And so, this calls for self-restraint. This calls for self-denial and self-sacrifice and those kinds of things that belong in the athletic metaphor. So, Paul says, “Timothy, you’re a teacher; your job is to pass on truth. You’re a soldier; recognize you’re always in a war, and don’t be surprised when you suffer. Expect it. Thirdly, you’re an athlete, Timothy, and it’s going to take self-denial, hard work, great effort for a long time, and a will to win and gain reward.
Finally, Paul gives him a third metaphor, a fourth picture, verse 6. He talks here about the farmer – or actually the tiller of the ground. He says the hardworking farmer – it’s a verb kopiaō, but here it appears as an adjectival participle modifying the word farmer. And the verb form here means to work to the point of exhaustion to wear yourself out, to sweat, to strain. He says, “Timothy, you’re a farmer.”
Now, what’s the issue here? Well, the teacher sort of has a built-in joy of teaching his students. The soldier has the thrill of victory. The athlete has the moment of crowning. What is the farmer metaphor picture? It pictures a man who works to the point of total exhaustion in perpetual humdrum duty. Not like a soldier who wears the badges of his courage, who knows the glory of victory. Not like an athlete who carries the crown on his head and ascends the place where he receives the plaudits of men. The farmer, he plows and sows and tends and reaps, early and late. He fights the frost; he fights the heat. He fights too much water, too little water, bugs, weeds. Patiently, patiently waits, works to see the crop come in, and mostly does it all by himself. No great excitement, no great thrill, perpetual humdrum routine, duty. That’s another part of ministry. I understand these pictures. I know what it is to each and pour your life into others who will teach. I know what it is to be on the edge, and in the battle, and to see the fury of the battle, and to bear the scars and suffer the hardship. I understand that. And I understand what it is to win and wear the crown and know the thrill of seeing victory. I understand that.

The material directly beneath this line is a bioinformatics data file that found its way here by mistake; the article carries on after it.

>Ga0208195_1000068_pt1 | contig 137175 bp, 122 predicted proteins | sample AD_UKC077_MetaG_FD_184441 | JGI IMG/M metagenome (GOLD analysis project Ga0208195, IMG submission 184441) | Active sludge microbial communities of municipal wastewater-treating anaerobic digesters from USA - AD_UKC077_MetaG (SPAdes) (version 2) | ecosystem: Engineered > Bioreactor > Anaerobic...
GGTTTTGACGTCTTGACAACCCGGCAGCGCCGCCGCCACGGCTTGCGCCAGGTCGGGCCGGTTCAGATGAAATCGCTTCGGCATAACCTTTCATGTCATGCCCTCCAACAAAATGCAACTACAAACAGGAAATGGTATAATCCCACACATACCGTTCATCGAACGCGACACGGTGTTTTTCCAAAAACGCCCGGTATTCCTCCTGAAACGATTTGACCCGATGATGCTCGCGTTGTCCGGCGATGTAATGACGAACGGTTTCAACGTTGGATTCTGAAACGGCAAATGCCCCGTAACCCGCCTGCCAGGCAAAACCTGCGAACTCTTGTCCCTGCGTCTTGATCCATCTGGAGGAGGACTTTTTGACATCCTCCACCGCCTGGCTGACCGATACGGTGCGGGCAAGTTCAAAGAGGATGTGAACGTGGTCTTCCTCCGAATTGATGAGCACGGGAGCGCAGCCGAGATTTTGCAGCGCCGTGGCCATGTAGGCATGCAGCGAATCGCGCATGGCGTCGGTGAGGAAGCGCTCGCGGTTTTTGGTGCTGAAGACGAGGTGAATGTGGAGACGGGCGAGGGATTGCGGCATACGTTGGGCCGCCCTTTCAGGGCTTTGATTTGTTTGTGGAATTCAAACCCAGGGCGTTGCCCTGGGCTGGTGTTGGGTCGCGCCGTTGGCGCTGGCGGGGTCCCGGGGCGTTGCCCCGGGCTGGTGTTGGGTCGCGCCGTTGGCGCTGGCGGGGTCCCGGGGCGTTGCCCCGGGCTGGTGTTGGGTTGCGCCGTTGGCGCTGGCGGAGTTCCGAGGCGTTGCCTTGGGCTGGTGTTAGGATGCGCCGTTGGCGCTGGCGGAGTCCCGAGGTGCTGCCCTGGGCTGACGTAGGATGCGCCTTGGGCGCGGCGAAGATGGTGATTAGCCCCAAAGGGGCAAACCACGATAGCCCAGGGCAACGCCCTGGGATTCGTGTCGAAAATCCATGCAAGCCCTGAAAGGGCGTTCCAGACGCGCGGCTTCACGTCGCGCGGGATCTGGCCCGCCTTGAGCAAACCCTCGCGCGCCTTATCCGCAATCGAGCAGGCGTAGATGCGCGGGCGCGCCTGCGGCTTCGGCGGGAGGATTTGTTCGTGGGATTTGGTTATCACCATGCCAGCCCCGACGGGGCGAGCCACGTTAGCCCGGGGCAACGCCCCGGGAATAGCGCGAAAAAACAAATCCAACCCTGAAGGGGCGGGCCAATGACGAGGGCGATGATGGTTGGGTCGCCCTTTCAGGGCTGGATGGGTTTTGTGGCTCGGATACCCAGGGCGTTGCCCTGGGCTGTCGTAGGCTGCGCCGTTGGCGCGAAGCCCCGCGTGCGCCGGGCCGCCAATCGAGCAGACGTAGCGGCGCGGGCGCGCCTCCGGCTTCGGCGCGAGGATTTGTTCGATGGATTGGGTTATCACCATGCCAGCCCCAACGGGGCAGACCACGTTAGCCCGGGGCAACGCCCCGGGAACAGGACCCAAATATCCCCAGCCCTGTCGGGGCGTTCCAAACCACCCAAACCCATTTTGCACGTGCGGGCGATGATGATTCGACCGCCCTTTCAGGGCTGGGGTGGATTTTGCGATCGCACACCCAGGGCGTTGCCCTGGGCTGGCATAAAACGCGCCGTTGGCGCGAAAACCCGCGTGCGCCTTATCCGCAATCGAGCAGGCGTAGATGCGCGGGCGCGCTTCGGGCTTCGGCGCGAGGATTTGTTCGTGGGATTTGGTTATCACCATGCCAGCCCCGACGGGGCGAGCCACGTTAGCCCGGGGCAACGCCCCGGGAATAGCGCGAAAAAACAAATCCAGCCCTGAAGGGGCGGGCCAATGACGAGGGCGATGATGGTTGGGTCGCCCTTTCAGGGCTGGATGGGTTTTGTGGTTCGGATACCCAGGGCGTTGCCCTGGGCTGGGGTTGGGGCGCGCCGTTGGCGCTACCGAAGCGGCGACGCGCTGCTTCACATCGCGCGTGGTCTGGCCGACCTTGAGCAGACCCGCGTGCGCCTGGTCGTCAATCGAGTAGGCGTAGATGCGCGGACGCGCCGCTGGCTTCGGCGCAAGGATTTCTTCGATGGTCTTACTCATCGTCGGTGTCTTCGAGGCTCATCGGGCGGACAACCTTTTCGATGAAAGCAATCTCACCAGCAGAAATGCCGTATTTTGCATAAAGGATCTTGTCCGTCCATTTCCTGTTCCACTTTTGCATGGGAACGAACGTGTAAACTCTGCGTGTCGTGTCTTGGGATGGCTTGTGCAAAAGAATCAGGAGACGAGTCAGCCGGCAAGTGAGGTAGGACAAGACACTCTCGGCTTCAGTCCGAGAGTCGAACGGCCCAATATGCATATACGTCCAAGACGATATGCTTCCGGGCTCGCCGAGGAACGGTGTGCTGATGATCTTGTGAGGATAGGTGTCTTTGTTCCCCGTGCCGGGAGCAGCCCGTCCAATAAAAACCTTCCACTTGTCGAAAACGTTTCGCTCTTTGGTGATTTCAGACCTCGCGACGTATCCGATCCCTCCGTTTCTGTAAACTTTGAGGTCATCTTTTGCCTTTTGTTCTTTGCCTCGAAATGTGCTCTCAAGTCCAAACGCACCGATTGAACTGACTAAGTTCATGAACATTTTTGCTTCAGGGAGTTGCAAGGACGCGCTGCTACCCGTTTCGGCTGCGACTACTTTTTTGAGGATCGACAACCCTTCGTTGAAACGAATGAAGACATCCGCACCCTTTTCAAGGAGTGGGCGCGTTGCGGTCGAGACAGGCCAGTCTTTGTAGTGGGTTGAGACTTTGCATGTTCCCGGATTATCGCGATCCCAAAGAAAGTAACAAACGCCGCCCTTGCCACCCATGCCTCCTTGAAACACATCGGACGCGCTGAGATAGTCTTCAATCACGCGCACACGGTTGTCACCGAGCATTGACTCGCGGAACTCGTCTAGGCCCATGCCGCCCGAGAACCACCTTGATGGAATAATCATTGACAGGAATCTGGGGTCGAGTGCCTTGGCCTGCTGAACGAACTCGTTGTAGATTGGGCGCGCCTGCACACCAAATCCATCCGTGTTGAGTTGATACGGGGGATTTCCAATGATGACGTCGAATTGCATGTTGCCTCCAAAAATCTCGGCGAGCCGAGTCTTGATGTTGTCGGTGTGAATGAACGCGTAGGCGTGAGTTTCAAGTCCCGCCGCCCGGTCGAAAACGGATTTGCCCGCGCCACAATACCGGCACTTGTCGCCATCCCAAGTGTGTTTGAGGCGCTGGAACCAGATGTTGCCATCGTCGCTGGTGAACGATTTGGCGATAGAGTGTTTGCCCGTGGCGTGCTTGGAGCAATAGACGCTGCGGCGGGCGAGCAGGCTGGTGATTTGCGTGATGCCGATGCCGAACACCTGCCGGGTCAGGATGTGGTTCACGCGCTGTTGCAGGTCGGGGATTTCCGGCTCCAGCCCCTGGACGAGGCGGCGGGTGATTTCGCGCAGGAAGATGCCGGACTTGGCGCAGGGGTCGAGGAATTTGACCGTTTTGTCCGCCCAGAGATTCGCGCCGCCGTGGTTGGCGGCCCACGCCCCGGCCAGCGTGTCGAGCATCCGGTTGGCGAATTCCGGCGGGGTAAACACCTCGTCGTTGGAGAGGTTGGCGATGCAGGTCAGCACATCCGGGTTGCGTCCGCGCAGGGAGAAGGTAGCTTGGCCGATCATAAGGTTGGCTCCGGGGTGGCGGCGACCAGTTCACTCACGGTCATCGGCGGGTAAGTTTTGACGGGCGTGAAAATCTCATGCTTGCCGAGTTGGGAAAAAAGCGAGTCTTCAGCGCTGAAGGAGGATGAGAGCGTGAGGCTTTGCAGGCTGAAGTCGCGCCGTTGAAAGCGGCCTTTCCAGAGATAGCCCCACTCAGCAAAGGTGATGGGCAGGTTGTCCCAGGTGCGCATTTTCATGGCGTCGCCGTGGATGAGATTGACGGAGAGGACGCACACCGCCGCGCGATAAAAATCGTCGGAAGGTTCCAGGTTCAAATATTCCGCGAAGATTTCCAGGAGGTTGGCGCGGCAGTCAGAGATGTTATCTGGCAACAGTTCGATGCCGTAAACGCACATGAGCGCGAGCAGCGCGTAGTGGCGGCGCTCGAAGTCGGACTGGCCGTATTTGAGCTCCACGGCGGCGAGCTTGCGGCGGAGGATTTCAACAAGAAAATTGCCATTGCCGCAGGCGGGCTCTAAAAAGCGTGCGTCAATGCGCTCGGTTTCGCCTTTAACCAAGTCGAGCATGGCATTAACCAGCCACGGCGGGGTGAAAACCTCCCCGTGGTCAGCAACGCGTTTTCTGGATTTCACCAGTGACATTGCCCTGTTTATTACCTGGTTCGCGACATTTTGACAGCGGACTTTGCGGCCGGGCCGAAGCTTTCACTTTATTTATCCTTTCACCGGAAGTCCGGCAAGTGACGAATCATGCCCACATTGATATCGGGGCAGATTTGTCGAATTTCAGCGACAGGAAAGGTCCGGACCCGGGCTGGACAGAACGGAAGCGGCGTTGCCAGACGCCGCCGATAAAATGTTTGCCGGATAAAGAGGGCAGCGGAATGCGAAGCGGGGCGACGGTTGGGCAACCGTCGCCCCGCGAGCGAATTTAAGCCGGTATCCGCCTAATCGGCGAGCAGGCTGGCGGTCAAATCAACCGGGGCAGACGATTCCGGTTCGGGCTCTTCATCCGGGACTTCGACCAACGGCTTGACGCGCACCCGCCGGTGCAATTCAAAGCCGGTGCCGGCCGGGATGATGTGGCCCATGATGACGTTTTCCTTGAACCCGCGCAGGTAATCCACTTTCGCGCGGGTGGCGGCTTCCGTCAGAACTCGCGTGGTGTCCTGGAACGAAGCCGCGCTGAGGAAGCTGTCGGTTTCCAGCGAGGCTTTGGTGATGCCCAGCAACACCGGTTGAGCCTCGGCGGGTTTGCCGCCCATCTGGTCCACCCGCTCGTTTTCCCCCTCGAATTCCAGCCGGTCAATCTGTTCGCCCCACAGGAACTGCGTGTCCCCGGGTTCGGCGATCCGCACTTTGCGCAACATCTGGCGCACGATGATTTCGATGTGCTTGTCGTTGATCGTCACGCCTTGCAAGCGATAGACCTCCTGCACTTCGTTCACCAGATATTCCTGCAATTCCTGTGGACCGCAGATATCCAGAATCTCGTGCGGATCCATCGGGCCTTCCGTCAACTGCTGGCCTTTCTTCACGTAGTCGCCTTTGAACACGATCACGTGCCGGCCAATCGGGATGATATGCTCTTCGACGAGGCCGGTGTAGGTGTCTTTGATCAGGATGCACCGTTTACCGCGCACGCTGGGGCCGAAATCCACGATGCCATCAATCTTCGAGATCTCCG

But I’ll tell you something; mostly I understand that ministry is perpetual humdrum. It’s routine. It’s duty. You plow; you sow; you tend; you reap. You wait; you pray; you hope. There’s no exhilaration to speak of. There’s no competition to get your adrenaline moving. It’s just hard work. That’s right.
I hear young men say, “Oh, I don’t want to go to that ministry. Boy there are a lot of problems there.” All the more reason to go there. A lot of people afraid of hard work.
I’ve said to so many young men, “The thing you have to be committed to, to be successful in the ministry, is a lot of exhausting hard work. Toil. By yourself, all alone. And sometimes the crop comes in the way you hoped, and sometimes it doesn’t. And nobody’s going to clap when it does, and nobody’s going to come help you when it doesn’t. Well, why does he do it?
Verse 6, “That kind of hardworking farmer” – then he uses the particle dei – “it is necessary for him to be the first to receive his share of the crops.” In other words, what Paul is saying is, “Look, the guy who worked the hardest gets in line first to get the fruit.” That’s why he does it. Blessing awaits the one who works the hardest. You want God’s blessing on your ministry? And I’m not talking about the future; I’m talking about now and future. You want God’s blessing on your ministry? Work hard at it. Be diligent.